The question is answered by the general teaching of the New Testament. The emphasis is always on the positives, and negatives are almost ignored. When the Lord Jesus presented his most impressive picture of the judgment seat he did not mention negatives. “Come, ye blessed,” was said to those who had brought forth the fruits of practical righteousness, and no mention made of undesirable things from which they had abstained. “Depart, ye cursed,” was to those who had failed to bring forth these fruits of the spirit, and no mention made of evils they had done. If disciples give their lives in loving service to God there will not be much time or opportunity for worldly things, and weakness of the flesh may be forgiven. If disciples fail to bring forth the positive fruits of righteousness they have failed completely, and fleshly follies can hardly make their position worse. It is certain that a stoical aloofness from all worldly pleasures will not atone for lack of the essential qualities required by Christ. Here we have the full explanation of the harsh words used in the parable. If disciples fail to bring forth the positive fruits of righteousness they have failed completely,The man was not rich toward God. He fixed his mind on things which are legitimate so long as they are controlled by a sound discipline, but they belong to this perishing world, and it is always folly to count on them, for we never know when life will fail. The first thought to take shape in the mind of a disciple when he is able to retire from business is in the words of the Psalmist, “What can I render unto the Lord for all his benefits?”
An answer will probably soon be found to this question. It may come into collision with natural desires, it may not offer the rest which seems so desirable, but “this is not our resting place.” A disciple of Christ while he has health and strength should continue to work.
We may sometimes be forgetful of this duty. We may allow fancy to picture a restful home in a spot which has charmed us in our brief periods of relaxation from the strenuous efforts of the business world That delightful little seaside place where one might live in peace far from all disturbing influences; no ecclesial troubles, time to read, opportunity for rest and reflection. A meeting not too far away; but even that might be an after thought. A sympathetic companion to share in the rest, and no more the need to hasten away from her either in search of coins or of converts. If we think on these lines are we not like the man in the parable, greedy for self and not rich toward God? It may seem a more noble ambition than the crude “eat, drink, and be merry,” but it may not be any better from the divine point of view.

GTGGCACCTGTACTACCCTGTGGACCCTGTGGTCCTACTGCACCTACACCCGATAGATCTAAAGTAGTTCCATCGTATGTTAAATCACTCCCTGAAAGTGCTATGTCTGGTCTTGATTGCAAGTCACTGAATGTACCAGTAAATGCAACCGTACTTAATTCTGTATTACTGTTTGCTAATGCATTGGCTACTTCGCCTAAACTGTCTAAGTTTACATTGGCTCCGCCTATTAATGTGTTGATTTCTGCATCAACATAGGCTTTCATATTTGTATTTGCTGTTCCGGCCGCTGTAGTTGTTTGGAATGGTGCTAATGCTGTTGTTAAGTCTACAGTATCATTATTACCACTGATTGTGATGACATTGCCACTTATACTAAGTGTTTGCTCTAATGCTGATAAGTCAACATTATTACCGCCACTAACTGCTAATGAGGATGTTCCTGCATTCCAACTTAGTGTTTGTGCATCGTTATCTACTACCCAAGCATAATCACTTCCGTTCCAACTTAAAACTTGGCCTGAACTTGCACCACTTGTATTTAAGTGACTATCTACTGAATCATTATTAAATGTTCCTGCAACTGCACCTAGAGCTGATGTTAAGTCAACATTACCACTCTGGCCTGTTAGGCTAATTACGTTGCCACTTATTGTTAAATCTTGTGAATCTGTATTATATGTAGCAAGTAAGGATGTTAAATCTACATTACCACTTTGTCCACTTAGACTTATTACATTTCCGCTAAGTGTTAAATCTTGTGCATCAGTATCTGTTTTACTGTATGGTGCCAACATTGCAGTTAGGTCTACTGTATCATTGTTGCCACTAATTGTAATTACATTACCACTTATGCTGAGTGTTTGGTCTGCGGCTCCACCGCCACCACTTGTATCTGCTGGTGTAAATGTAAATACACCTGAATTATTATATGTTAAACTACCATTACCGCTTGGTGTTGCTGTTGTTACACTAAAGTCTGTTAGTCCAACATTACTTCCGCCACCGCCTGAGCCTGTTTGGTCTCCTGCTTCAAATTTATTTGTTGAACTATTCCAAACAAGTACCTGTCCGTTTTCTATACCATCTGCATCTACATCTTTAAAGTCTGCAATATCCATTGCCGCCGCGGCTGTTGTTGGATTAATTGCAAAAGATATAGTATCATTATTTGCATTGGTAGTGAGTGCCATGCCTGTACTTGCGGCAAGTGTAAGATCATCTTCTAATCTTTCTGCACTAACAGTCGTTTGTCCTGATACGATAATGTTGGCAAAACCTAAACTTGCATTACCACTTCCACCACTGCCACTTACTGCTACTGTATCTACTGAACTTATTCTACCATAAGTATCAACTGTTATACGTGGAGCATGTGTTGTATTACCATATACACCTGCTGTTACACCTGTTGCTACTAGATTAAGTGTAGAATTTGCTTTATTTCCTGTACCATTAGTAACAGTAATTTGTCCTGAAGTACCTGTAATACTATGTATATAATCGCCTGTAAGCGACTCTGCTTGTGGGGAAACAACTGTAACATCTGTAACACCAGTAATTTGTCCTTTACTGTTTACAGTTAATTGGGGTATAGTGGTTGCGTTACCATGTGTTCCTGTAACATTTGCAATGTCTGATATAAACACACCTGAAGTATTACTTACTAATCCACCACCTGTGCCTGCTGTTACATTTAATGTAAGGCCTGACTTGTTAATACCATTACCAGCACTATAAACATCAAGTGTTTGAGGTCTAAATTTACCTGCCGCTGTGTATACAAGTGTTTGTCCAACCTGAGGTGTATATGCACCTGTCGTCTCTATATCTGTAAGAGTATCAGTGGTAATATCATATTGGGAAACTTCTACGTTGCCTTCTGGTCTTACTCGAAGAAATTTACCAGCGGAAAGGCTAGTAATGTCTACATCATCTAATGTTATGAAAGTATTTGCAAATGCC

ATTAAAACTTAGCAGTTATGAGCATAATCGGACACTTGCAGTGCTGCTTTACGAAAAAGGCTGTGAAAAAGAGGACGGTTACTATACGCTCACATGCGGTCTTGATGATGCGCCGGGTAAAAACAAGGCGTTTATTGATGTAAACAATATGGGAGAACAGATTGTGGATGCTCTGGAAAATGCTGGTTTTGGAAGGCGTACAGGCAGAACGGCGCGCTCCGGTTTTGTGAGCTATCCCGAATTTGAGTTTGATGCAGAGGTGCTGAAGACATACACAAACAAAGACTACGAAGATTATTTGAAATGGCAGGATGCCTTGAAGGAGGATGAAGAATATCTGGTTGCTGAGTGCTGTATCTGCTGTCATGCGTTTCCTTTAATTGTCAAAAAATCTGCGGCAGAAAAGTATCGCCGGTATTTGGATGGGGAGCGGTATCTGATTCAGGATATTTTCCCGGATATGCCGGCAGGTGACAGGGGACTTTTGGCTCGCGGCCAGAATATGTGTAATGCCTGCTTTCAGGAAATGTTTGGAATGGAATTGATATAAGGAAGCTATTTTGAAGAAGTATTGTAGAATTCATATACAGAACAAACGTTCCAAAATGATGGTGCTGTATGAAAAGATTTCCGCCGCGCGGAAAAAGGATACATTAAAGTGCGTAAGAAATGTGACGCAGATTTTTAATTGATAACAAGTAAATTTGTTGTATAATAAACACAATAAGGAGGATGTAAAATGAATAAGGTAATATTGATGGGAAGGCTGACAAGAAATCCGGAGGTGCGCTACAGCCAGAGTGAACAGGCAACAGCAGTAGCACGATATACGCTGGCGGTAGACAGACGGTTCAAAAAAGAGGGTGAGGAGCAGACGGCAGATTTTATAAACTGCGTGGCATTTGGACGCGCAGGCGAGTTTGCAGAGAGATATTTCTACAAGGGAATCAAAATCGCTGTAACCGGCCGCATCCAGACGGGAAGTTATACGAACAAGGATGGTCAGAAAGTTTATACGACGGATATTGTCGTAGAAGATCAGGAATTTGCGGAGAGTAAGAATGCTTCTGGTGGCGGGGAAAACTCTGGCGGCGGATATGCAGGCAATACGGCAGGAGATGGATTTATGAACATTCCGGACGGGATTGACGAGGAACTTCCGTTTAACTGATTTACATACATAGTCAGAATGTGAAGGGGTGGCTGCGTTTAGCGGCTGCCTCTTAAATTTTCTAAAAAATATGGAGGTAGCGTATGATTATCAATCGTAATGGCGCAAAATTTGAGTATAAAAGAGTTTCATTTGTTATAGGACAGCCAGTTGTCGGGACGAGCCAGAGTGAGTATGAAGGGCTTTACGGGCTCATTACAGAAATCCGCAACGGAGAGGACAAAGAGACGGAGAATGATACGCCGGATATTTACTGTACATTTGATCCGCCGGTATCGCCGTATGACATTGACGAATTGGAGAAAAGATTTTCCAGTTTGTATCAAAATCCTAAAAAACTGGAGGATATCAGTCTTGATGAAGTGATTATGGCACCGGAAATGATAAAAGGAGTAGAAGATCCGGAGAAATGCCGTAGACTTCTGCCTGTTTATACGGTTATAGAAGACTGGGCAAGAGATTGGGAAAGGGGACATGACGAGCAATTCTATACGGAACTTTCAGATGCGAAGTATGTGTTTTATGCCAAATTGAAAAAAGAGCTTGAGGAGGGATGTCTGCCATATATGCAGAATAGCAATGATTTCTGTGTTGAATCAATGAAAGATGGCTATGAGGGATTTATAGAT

I do not for a moment suggest that brethren who retire to quiet seaside places necessarily fail in their duty. We are not qualified to judge for each other. Individual duties differ as much as individual character and capacity. Some are born pioneers with a quiet conversational persuasiveness which makes them do better work in a new field than in a large ecclesia. For others the call of duty is to the busy centres. We have to decide for ourselves with as much sound judgment and intellectual honesty as we can command. For me, the quiet seaside place has tremendous attractions, but I am sure it would be wrong for me to go and live there. We must judge for ourselves, but it is certain that we must not put the emphasis on the idea of enjoying retired life. Freedom from business will have its compensations, but it will have its trials. It is possible even that it may bring more work than ever, but work on a higher plane and bringing a corresponding sense of satisfaction.